Question: Did Bruce Springsteen or Adam Duritz write the following verse?
Answer: Neither, but either could have. Yet while one artist is regarded as one of the best songwriters ever to strap on a guitar, the other is considered by many to be the road spike that caused grunge’s fatal crash. This is a grave injustice, and it’s time for a retrial.
Overwrought, histrionic and verbally diarrhetic are adjectives which could be used to dismiss either man’s craft, just as poignant, powerful and brilliantly textured could be wielded as praise. None of these descriptions is necessarily inaccurate; it’s all in the eye of the
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And make no mistake about it: August and Everything After, the band's 1993 debut, is one of the best albums of the past 30 years. Had Springsteen recorded “Raining in Baltimore,” “Sullivan Street,” “Perfect Blue Buildings,” “Anna Begins,” and “Omaha,” they’d be considered American classics. But because Duritz and Counting Crows rocked those tracks just before Kurt Cobain took his dirt nap, they’re not to be spoken of again.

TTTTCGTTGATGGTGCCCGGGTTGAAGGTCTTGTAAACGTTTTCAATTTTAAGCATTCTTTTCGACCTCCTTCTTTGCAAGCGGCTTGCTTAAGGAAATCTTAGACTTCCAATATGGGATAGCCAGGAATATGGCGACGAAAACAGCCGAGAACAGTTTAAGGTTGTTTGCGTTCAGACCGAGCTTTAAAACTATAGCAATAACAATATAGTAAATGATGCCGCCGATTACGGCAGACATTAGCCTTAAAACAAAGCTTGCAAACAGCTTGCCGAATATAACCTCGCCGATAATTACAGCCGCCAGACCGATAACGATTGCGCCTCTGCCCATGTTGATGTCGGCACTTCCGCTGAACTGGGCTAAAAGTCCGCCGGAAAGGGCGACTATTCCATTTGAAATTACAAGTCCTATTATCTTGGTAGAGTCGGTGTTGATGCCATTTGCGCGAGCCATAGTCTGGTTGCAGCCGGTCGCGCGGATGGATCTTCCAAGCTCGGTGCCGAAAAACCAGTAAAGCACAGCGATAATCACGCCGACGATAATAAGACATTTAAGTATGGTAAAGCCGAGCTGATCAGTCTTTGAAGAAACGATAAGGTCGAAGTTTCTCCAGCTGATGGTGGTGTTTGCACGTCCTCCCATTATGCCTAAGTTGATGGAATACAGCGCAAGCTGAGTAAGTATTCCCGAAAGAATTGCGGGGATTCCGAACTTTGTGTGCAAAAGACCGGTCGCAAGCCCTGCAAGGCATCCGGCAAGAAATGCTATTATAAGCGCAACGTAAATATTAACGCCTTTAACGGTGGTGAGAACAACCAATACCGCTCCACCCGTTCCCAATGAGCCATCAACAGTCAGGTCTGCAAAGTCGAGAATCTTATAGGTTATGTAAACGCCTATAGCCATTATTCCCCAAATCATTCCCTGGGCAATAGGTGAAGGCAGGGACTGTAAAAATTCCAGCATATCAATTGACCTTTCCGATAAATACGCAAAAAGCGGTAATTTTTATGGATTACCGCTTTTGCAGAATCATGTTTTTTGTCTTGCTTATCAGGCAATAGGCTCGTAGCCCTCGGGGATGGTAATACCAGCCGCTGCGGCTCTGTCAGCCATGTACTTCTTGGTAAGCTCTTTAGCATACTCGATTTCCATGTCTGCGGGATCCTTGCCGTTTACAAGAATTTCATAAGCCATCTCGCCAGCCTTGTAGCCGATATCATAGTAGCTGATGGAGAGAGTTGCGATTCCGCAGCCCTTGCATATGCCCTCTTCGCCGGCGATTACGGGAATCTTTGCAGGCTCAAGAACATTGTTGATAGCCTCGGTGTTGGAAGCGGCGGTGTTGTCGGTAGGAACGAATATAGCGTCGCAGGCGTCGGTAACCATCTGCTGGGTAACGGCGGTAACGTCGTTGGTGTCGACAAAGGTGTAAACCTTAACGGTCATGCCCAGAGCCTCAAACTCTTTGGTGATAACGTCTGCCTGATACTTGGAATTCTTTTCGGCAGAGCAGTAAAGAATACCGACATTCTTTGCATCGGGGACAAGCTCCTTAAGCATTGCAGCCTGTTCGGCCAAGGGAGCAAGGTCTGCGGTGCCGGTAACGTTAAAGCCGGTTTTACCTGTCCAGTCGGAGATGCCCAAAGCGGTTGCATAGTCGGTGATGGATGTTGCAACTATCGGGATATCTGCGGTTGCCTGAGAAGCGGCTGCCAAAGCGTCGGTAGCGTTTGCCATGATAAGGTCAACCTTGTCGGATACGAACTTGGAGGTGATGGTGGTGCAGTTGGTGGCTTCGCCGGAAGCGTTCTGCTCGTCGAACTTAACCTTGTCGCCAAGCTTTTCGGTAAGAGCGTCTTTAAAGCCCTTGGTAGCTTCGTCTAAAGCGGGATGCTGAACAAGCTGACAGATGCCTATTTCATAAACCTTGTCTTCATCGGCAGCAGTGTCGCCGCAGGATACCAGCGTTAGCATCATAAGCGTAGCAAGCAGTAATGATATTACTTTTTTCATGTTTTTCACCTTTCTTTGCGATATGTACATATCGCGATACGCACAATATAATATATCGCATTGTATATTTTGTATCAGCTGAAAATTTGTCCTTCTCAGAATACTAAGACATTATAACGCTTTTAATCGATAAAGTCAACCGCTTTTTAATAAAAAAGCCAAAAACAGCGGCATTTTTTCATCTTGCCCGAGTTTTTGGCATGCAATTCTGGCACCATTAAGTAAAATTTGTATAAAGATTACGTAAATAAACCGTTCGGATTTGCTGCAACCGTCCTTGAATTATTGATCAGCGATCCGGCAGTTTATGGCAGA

Yet here we are, more than 20 years later, and Counting Crows is still making music that sounds energized and adventurous. Their latest album, Somewhere Under Wonderland, is no August or Recovering the Satellites, but it’s admirably
Perhaps Counting Crows’ most polarizing song is its gutsy reimagining of Joni Mitchell’s sacred “Big Yellow Taxi,” supposedly made even more despicable by the presence of Vanessa Carlton’s girly harmonies. For naysayers, Saint Joni was paradise, and Duritz was the fucking parking lot. But rock’s solid and sand isn’t, and if you don’t believe that, just wait until Counting Crows headlines Bonnaroo in 2030.
Counting Crows, with Citizen Cope and Hollis Brown, 7 p.m. Thursday, July 30, at Bayfront Park Amphitheatre, 301 Biscayne Blvd., Miami. bayfrontparkmiami.com, 305-358-7550 Tickets cost $30.75 to $70.25 via ticketmaster.com.